The opinion begins:
This is not a complicated case. The issue is whether the State of Ohio can discriminate against same sex marriages lawfully solemnized out of state, when Ohio law has historically and unambiguously provided that the validity of a marriage is determined by whether it complies with the law of the jurisdiction where it was celebrated.More below.
Throughout Ohio’s history, Ohio law has been clear: a marriage solemnized
outside of Ohio is valid in Ohio if it is valid where solemnized. Thus, for example,
under Ohio law, out-of-state marriages between first cousins are recognized by Ohio,
even though Ohio law does not authorize marriages between first cousins. Likewise,
under Ohio law, out of state marriages of minors are recognized by Ohio, even though
Ohio law does not authorize marriages of minors.
How then can Ohio, especially given the historicalstatus of Ohio law, single out
same sex marriages as ones it will not recognize? The short answer is that Ohio cannot
at least not under the circumstances here.
By treating lawful same sex marriages differently than it treats lawful opposite sex
marriages(e.g., marriages of first cousins and marriages of minors), Ohio law, as applied
to these Plaintiffs, likely violates the United States Constitution which guarantees that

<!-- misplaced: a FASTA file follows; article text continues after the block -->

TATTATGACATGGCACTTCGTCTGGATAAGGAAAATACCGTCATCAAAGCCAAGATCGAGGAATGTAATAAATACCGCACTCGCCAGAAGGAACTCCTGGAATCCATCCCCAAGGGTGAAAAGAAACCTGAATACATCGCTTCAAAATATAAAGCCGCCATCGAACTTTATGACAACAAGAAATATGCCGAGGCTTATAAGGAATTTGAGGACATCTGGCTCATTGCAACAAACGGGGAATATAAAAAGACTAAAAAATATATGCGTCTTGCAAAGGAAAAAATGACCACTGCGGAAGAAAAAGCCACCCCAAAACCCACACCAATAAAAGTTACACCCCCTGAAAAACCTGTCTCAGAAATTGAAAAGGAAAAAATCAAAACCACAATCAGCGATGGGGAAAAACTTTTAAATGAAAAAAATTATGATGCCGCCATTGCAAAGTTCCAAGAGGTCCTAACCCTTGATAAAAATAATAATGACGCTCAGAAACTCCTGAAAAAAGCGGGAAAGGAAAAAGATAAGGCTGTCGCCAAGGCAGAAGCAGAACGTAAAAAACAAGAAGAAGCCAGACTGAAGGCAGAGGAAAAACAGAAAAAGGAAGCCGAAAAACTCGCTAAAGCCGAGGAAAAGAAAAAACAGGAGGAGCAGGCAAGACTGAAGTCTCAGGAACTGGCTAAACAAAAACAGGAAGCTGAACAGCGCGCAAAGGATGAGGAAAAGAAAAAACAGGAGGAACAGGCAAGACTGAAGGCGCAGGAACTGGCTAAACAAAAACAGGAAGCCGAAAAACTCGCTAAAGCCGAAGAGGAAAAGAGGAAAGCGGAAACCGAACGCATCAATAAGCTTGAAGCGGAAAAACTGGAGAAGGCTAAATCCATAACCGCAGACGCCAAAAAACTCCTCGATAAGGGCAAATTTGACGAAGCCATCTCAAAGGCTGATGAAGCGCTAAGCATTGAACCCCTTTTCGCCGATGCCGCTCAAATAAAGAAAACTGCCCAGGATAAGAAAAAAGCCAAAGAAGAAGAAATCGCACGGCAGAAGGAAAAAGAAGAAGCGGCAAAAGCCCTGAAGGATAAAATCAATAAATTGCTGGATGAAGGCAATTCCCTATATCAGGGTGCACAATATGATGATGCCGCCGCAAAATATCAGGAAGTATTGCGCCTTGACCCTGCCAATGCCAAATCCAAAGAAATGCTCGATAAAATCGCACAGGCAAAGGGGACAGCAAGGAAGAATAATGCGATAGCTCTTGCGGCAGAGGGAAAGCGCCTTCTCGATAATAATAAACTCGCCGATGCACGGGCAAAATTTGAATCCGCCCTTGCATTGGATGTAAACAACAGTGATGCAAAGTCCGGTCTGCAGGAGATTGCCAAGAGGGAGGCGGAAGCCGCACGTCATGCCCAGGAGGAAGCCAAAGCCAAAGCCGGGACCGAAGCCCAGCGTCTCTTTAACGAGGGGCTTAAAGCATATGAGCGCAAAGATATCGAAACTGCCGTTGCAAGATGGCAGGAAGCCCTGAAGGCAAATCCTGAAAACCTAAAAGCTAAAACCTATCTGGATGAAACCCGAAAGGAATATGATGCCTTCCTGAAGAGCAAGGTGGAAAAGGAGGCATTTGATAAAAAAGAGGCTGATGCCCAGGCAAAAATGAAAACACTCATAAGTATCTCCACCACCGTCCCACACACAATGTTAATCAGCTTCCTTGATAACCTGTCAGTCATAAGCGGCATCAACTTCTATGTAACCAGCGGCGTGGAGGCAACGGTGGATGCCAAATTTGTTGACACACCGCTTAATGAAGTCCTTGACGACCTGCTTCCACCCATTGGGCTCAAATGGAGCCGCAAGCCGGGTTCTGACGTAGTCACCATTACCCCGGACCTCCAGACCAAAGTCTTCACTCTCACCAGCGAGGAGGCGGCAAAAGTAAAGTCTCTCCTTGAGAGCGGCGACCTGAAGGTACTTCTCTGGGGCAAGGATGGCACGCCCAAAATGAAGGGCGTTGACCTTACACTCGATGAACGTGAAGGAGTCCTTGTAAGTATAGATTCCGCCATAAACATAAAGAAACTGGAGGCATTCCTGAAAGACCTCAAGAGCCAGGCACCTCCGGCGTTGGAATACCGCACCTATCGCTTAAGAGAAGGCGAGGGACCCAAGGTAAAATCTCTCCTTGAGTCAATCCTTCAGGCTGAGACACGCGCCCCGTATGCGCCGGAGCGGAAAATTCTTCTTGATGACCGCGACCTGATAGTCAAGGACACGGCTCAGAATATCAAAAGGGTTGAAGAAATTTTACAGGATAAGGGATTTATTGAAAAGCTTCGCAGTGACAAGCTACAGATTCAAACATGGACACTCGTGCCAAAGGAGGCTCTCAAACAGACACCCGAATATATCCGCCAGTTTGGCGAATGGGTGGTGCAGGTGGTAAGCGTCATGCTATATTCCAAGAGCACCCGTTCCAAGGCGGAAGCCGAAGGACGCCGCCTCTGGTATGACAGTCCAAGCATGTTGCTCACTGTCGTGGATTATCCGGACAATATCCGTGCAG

"No State shall make or enforce any law which shall ... deny to any person within its
jurisdiction equal protection of the laws.
The end result here and now is that the local Ohio Registrar of death certificates is
hereby ORDERED not to accept for recording a death certificate forJohn Arthur that does not record Mr. Arthur’s status at death as "married" and James Obergefell as his "surviving spouse."
The amazing thing about this story is that James and Arthur got married on July 11, 2013. In other words, it took just 11 days from the time of their marriage until the court entered a temporary restraining order barring entry of a death certificate that fails to recognize a marriage performed in Maryland.
I would encourage you to read the decision. It is plainly written, easy to understand, and only fifteen pages: ORDER.
Look for lots of commentary on this issue coming soon. I am too busy to provide my analysis right now, but I will point out that this order is only good for 14 days. After that, the judge will have to enter a preliminary injunction, which will be good indefinitely while the case makes its way through the system. Reading this order, there is no way the judge will not extend the TRO into an injunction.
Finally, I did a quick search and didn't see anything. If there is already a diary about this, please let me know.